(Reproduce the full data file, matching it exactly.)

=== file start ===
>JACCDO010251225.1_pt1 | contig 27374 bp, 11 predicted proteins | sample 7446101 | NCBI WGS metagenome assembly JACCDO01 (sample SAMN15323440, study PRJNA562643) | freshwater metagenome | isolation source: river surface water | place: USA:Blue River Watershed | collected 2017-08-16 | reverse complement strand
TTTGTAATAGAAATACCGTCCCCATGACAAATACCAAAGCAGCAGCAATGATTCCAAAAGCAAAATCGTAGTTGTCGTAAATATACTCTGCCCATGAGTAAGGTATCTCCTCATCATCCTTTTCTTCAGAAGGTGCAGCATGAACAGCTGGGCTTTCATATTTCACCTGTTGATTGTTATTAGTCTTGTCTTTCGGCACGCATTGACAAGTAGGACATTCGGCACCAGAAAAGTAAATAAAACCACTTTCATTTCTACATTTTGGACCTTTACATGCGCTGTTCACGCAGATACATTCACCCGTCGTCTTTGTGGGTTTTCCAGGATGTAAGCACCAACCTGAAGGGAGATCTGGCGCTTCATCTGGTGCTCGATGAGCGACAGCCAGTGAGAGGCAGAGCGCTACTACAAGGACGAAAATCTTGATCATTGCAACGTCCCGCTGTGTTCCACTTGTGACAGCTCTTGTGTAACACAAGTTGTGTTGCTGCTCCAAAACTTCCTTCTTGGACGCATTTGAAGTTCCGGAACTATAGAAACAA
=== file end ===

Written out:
>JACCDO010251225.1_pt1 | contig 27374 bp, 11 predicted proteins | sample 7446101 | NCBI WGS metagenome assembly JACCDO01 (sample SAMN15323440, study PRJNA562643) | freshwater metagenome | isolation source: river surface water | place: USA:Blue River Watershed | collected 2017-08-16 | reverse complement strand
TTTGTAATAGAAATACCGTCCCCATGACAAATACCAAAGCAGCAGCAATGATTCCAAAAGCAAAATCGTAGTTGTCGTAAATATACTCTGCCCATGAGTAAGGTATCTCCTCATCATCCTTTTCTTCAGAAGGTGCAGCATGAACAGCTGGGCTTTCATATTTCACCTGTTGATTGTTATTAGTCTTGTCTTTCGGCACGCATTGACAAGTAGGACATTCGGCACCAGAAAAGTAAATAAAACCACTTTCATTTCTACATTTTGGACCTTTACATGCGCTGTTCACGCAGATACATTCACCCGTCGTCTTTGTGGGTTTTCCAGGATGTAAGCACCAACCTGAAGGGAGATCTGGCGCTTCATCTGGTGCTCGATGAGCGACAGCCAGTGAGAGGCAGAGCGCTACTACAAGGACGAAAATCTTGATCATTGCAACGTCCCGCTGTGTTCCACTTGTGACAGCTCTTGTGTAACACAAGTTGTGTTGCTGCTCCAAAACTTCCTTCTTGGACGCATTTGAAGTTCCGGAACTATAGAAACAA